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The Electrogas consortium recently held a press conference where it announced the results of an internal audit of its company. The company said it began an "extensive internal legal and forensic review" in 2019, following the appointment of three new Directors. The audit showed that there were no signs of corruption in the project to build a gas power plant in Delimar with the participation of Siemens Projects Ventures and SOCAR Trading.

According to Energogas, the audit did not reveal any signs of any violations at the stage of bidding, construction of the power plant and operating activities of Electrogas.

Electrogas also reported that a project worth more than 500 million euros for the construction of a new 210 MW power plant and an LNG regasification terminal was implemented by ElectroGas Malta, which includes SOCAR Trading. In partnership with Siemens and local investment company GEM, it won a public tender in Malta in 2013.

It is known that the management of Electrogas changed after the resignation of shareholder Jorgen fenek.
Fenech was part of the joint venture "jam holdings", which owns 33.34% of the power plant. SOCAR Trading and Siemens Projects Ventures hold 33.34 percent each.

In 2015, ElectroGas Malta signed a contract with SOCAR giving exclusive long-term rights to supply LNG to Malta for the power plant. The first batch of LNG was delivered to the island in January 2017, thus creating the conditions for Malta to completely abandon fuel oil as a source of electricity generation. As noted earlier by the Prime Minister of Malta, Joseph Muscat, this helped reduce electricity prices for the Maltese population by 25% and contributed to a 90% reduction in toxic emissions into the atmosphere.

ElectroGas Malta will also supply electricity and natural gas to the state-owned energy company Enemalta for 18 years. A project worth more than €500 million to build a new 210 MW power plant and an LNG regasification terminal in Malta with the participation of SOCAR Trading was launched in December 2014 and completed in January 2017.

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#FORATOM underlines key role of nuclear in achieving ambitious climate targets

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FORATOM welcomes the European Commission’s proposal to increase its 2030 CO2 emission reduction target to at least 55%. This is essential if the EU is to achieve carbon neutrality by 2050.  The nuclear sector stands ready to play its part by providing a stable supply of low-carbon electricity, as well as other energy carriers (e.g. hydrogen).

In terms of decarbonizing the electricity sector, FORATOM has identified two challenges: ensuring security of supply and costs.

“It is clear that by supporting an energy mix which combines both nuclear power and variable renewables, the EU will have access to a low-carbon supply of electricity, 24/7,” said FORATOM Director General Yves Desbazeille. “Such a combination will contribute not only ensuring security of supply, but also keeping the costs of the transition to a minimum”.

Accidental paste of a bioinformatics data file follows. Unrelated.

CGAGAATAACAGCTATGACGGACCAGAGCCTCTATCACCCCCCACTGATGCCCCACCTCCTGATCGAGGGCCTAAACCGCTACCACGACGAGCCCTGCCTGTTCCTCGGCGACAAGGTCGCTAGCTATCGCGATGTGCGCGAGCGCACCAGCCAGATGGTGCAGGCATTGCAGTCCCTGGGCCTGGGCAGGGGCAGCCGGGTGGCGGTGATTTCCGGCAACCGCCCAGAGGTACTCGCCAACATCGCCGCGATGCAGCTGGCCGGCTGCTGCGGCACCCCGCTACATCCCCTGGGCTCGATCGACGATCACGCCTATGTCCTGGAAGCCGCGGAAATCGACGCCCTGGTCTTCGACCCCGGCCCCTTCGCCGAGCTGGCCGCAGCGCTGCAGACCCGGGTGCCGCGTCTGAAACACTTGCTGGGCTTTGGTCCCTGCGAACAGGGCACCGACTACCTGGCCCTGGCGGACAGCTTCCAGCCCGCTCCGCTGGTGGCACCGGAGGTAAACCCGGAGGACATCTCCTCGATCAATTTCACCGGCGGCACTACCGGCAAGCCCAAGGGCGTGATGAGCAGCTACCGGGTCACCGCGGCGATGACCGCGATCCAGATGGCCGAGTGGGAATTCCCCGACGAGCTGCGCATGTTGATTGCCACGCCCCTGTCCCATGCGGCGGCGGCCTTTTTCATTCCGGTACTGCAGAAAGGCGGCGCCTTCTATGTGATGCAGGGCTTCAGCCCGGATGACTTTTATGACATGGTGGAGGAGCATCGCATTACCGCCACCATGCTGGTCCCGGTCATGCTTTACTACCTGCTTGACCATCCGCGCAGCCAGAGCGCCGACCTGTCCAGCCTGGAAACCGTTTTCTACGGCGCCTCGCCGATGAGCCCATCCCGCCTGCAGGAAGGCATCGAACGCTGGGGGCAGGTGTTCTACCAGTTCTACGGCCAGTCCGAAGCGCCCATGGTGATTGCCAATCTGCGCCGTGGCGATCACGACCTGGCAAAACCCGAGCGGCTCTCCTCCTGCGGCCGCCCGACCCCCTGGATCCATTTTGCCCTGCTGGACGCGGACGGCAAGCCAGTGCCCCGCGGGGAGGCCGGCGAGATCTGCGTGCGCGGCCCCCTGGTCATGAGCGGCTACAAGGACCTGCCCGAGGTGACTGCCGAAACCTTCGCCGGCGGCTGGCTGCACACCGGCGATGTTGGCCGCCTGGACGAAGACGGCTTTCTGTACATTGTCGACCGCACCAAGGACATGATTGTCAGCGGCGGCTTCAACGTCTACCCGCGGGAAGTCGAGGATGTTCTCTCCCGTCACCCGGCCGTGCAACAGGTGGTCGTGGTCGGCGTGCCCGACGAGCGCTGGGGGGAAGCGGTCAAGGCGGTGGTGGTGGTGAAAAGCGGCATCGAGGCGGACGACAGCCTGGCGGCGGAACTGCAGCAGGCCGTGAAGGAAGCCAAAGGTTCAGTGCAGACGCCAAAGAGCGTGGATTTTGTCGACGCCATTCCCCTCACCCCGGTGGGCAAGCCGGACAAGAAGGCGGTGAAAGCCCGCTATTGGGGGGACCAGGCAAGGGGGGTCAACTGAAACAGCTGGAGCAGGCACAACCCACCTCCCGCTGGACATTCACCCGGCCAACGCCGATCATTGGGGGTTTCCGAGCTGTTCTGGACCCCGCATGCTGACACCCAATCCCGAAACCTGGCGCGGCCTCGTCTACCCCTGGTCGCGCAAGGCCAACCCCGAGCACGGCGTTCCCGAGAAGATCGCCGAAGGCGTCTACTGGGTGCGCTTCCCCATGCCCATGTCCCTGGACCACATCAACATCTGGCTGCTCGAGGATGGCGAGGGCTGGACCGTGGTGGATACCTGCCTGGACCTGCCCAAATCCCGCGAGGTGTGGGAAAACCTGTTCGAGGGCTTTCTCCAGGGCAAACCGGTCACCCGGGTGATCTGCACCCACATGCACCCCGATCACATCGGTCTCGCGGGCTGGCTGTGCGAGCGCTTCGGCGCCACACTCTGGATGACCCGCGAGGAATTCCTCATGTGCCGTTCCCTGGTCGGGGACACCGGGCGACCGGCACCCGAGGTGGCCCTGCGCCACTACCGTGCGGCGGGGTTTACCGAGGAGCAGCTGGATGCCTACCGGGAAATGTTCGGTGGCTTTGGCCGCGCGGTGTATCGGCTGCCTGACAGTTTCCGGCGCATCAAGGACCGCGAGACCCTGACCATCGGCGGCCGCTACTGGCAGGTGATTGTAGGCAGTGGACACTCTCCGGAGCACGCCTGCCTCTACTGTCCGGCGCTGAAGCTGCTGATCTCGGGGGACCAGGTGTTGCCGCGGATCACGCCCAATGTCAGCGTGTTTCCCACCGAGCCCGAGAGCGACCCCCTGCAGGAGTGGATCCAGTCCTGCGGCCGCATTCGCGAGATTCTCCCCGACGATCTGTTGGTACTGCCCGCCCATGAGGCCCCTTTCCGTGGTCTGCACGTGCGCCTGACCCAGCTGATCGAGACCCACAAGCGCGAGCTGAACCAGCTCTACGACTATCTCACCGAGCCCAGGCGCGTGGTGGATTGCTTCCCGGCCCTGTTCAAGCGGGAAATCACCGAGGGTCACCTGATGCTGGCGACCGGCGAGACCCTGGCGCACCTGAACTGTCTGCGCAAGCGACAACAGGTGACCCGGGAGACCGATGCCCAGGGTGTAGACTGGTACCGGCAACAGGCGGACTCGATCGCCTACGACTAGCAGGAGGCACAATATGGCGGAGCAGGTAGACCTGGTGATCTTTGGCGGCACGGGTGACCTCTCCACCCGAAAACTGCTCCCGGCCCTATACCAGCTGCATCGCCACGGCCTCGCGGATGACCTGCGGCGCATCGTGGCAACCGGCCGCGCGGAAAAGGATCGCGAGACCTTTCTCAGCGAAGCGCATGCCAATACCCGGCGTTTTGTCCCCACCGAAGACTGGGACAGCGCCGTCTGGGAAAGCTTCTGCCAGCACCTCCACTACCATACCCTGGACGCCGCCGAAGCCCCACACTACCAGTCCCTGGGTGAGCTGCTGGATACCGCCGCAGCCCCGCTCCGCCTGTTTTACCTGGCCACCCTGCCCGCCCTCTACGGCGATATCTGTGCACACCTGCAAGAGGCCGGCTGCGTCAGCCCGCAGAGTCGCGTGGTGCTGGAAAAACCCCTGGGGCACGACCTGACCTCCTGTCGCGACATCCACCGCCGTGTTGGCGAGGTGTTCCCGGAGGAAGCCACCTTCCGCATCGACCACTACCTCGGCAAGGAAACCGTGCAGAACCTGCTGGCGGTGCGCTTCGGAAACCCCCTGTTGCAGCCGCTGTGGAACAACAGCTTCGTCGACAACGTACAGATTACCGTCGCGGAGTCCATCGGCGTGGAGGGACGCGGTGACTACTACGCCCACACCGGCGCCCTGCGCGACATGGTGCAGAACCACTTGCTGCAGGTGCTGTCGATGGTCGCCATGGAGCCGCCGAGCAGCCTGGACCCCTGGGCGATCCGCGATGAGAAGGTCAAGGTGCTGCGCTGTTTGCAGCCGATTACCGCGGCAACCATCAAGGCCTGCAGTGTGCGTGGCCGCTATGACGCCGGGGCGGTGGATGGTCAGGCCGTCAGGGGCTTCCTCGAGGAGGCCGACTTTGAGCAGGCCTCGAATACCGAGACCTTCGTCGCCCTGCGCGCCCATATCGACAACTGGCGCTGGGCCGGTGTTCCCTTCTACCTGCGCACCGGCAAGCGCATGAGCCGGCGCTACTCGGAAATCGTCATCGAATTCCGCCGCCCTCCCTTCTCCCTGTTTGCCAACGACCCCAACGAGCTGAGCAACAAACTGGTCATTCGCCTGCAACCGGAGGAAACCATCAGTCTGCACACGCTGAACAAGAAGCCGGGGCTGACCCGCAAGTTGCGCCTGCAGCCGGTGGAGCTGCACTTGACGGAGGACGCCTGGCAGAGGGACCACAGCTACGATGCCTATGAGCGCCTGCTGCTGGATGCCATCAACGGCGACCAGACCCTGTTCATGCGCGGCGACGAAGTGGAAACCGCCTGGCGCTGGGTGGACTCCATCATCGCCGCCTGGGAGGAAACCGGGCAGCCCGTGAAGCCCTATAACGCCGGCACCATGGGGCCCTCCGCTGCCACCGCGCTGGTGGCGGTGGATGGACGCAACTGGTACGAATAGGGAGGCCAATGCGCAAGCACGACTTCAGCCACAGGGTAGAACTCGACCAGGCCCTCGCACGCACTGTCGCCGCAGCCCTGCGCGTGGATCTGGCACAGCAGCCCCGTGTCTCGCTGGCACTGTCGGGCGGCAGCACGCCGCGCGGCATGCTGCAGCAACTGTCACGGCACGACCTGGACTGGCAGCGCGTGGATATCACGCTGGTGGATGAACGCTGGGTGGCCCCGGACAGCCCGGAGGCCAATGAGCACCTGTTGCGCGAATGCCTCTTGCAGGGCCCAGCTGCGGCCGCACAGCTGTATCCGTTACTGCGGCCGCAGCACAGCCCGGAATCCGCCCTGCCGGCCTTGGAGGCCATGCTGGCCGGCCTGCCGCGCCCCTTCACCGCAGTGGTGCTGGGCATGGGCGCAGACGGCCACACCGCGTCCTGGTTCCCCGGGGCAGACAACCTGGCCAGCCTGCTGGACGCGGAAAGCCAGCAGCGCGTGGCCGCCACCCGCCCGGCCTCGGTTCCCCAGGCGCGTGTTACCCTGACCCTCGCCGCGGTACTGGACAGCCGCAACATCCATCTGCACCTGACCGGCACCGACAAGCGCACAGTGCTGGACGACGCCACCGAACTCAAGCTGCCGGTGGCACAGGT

According to the conclusions of an FTI-CL Energy Consulting study commissioned by FORATOM (Pathways to 2050: role of nuclear in a low-carbon Europe), Europe could save more than €440 billion between 2020 and 2050 by supporting a 25% share of nuclear in the 2050 electricity mix. Customers would save around €350bn in costs, with 90% of these savings occuring before 2035 thanks primarily to the life-time extension of existing nuclear reactors as well as the construction of new ones. Furthermore, around €90bn could also be saved in relation to the additional Transmission and Distribution grid costs needed to accommodate the new solar and wind capacity, if ever built, which would replace the lost nuclear capacity.

“It should be noted that the transition is not just about saving costs, it’s also about ensuring economic growth and jobs,” added Desbazeille. “Here nuclear plays an important role as it currently sustains more than 1 million jobs in the EU-27. By 2050, this figure could rise to 1.2 million”[1].

The European nuclear industry stands ready to play its part in helping the EU to decarbonise. To do this, EU policy must treat all technologies in the same way. As highlighted by several member states at the end of 2019, if they are to progress towards such ambitious targets then they must have the freedom to include low-carbon nuclear within their energy mix.

The European Atomic Forum (FORATOM) is the Brussels-based trade association for the nuclear energy industry in Europe. The membership of FORATOM is made up of 15 national nuclear associations and through these associations, FORATOM represents nearly 3,000 European companies working in the industry and supporting around 1,100,000 jobs.

[1] Deloitte Economic and Social Impact Report, 2019

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Arts

LUKOIL’S Oil Pavilion named world's best project for use of Virtual Reality

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LUKOIL became a winner of the international IPRA Golden World Awards in four categories for the restoration of the historical Oil Pavilion at Moscow’s VDNKh. It is the largest Russian multimedia exhibition dedicated to applied science, which presents oil industry to its visitors through interactive installations.

The Oil Pavilion was awarded the status of the best global project in Gaming and virtual reality, Business-to-business, Media relations and Sponsorship categories.

This is the second LUKOIL’s IPRA Golden World Awards win; the Company received two awards last year. LUKOIL’s campaign to promote the city of Kogalym (Yugra) as a tourist centre of the West Siberia received awards as the world’s best project in Travel and tourism and Community engagement categories.

IPRA Golden World Awards (GWA) is the world’s most influential global public relations and communications competition.

IPRA GWA, established in 1990, recognizes excellence in public relations practice worldwide, taking into account such criteria as creativity, complexity of realization, and unique character of the project. World’s greatest communications and marketing experts and leaders, including representatives of the various largest enterprises, form the GWA jury.